Haruki Murakami (Sputnik Sweetheart)
You guys know about vampires? … You know, vampires have no reflections in a mirror? There’s this idea that monsters don’t have reflections in a mirror. And what I’ve always thought isn’t that monsters don’t have reflections in a mirror. It’s that if you want to make a human being into a monster, deny them, at the cultural level, any reflection of themselves. And growing up, I felt like a monster in some ways. I didn’t see myself reflected at all. I was like, “Yo, is something wrong with me? That the whole society seems to think that people like me don’t exist?" And part of what inspired me, was this deep desire that before I died, I would make a couple of mirrors. That I would make some mirrors so that kids like me might see themselves reflected back and might not feel so monstrous for it.
Junot Díaz
I took a step forward, rage swirling inside me. “You broke into Mount Weather?” Hunter choked out a laugh. “Are you insane?” “Shut up,” I said, keeping my eyes on Luc. Hunter made a deep noise. “Our little mutual white flag of friendship is going to come to a halt if you tell me to shut up again.” I spared him a brief glance. “Shut. Up.” Dark shadows drifted over the Arum’s shoulder, and I faced him fully. “What?” I said, throwing my hands up in a universal come get some. “I have a lot of pent-up violence I’d love to take out on someone.” “Guys.” Luc sighed, sliding off the bar. “Seriously? Can’t you two bro-mance it out?
Jennifer L. Armentrout (Origin (Lux, #4))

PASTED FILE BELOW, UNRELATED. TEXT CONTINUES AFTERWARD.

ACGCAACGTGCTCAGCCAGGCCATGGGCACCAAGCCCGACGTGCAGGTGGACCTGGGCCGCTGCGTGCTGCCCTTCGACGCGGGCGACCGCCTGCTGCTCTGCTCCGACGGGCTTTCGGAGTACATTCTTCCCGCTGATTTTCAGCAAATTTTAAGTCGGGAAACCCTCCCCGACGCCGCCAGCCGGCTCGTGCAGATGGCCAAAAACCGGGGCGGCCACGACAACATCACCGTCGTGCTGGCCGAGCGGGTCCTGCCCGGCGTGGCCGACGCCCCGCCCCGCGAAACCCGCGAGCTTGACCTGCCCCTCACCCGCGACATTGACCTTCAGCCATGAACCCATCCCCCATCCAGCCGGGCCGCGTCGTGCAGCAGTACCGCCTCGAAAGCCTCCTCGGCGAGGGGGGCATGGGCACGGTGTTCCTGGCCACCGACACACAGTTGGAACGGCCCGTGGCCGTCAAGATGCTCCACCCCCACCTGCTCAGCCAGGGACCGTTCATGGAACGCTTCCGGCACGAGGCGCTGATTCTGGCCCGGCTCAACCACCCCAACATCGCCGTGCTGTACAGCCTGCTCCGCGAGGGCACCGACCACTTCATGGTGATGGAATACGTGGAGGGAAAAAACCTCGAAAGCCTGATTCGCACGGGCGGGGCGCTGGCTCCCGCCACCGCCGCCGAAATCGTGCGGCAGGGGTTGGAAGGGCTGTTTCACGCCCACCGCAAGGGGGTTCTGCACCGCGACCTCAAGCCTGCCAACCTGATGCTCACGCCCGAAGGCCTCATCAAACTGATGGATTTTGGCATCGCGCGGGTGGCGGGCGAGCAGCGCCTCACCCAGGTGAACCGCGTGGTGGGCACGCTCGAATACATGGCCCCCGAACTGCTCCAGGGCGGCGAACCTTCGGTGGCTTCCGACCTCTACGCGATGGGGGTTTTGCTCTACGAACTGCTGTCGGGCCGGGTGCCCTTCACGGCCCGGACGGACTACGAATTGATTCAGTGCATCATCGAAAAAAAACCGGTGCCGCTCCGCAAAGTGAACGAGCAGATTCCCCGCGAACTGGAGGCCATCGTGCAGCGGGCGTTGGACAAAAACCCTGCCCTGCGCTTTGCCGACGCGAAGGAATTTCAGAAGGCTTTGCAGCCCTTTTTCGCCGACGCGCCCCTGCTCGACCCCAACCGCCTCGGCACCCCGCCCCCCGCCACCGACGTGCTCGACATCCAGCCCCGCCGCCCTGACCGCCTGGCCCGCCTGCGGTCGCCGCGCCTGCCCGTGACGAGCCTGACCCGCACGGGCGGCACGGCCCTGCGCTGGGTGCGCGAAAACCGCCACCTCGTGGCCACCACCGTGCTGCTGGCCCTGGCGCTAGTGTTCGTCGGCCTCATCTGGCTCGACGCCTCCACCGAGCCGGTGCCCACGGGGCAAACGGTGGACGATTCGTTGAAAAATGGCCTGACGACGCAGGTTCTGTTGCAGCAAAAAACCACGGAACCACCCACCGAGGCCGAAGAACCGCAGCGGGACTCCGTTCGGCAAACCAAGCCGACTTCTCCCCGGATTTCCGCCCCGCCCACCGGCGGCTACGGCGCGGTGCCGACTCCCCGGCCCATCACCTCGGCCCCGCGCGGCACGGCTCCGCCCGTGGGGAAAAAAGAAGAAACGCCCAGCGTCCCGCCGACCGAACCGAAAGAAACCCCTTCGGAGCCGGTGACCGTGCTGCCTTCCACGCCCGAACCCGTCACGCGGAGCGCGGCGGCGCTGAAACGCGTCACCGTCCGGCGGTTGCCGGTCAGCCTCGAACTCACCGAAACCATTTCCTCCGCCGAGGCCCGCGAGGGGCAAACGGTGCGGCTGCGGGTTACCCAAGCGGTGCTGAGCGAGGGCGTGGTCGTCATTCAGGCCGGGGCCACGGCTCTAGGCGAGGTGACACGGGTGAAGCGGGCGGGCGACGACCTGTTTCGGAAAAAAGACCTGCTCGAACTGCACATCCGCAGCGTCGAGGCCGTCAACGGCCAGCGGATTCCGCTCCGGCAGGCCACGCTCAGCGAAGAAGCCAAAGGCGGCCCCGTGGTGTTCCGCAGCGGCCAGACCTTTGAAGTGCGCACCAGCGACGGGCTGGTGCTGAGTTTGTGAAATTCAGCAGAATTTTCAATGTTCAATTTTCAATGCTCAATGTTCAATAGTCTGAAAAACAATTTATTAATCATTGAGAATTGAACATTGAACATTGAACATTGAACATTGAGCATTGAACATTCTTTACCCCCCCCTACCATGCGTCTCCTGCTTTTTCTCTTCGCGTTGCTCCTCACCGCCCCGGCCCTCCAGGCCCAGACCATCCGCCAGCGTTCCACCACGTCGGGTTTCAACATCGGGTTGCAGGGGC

And I want to play hide-and-seek and give you my clothes and tell you I like your shoes and sit on the steps while you take a bath and massage your neck and kiss your feet and hold your hand and go for a meal and not mind when you eat my food and meet you at Rudy's and talk about the day and type up your letters and carry your boxes and laugh at your paranoia and give you tapes you don't listen to and watch great films and watch terrible films and complain about the radio and take pictures of you when you're sleeping and get up to fetch you coffee and bagels and Danish and go to Florent and drink coffee at midnight and have you steal my cigarettes and never be able to find a match and tell you about the tv programme I saw the night before and take you to the eye hospital and not laugh at your jokes and want you in the morning but let you sleep for a while and kiss your back and stroke your skin and tell you how much I love your hair your eyes your lips your neck your breasts your arse your and sit on the steps smoking till your neighbour comes home and sit on the steps smoking till you come home and worry when you're late and be amazed when you're early and give you sunflowers and go to your party and dance till I'm black and be sorry when I'm wrong and happy when you forgive me and look at your photos and wish I'd known you forever and hear your voice in my ear and feel your skin on my skin and get scared when you're angry and your eye has gone red and the other eye blue and your hair to the left and your face oriental and tell you you're gorgeous and hug you when you're anxious and hold you when you hurt and want you when I smell you and offend you when I touch you and whimper when I'm next to you and whimper when I'm not and dribble on your breast and smother you in the night and get cold when you take the blanket and hot when you don't and melt when you smile and dissolve when you laugh and not understand why you think I'm rejecting you when I'm not rejecting you and wonder how you could think I'd ever reject you and wonder who you are but accept you anyway and tell you about the tree angel enchanted forest boy who flew across the ocean because he loved you and write poems for you and wonder why you don't believe me and have a feeling so deep I can't find words for it and want to buy you a kitten I'd get jealous of because it would get more attention than me and keep you in bed when you have to go and cry like a baby when you finally do and get rid of the roaches and buy you presents you don't want and take them away again and ask you to marry me and you say no again but keep on asking because though you think I don't mean it I do always have from the first time I asked you and wander the city thinking it's empty without you and want what you want and think I'm losing myself but know I'm safe with you and tell you the worst of me and try to give you the best of me because you don't deserve any less and answer your questions when I'd rather not and tell you the truth when I really don't want to and try to be honest because I know you prefer it and think it's all over but hang on in for just ten more minutes before you throw me out of your life and forget who I am and try to get closer to you because it's beautiful learning to know you and well worth the effort and speak German to you badly and Hebrew to you worse and make love with you at three in the morning and somehow somehow somehow communicate some of the overwhelming undying overpowering unconditional all-encompassing heart-enriching mind-expanding on-going never-ending love I have for you.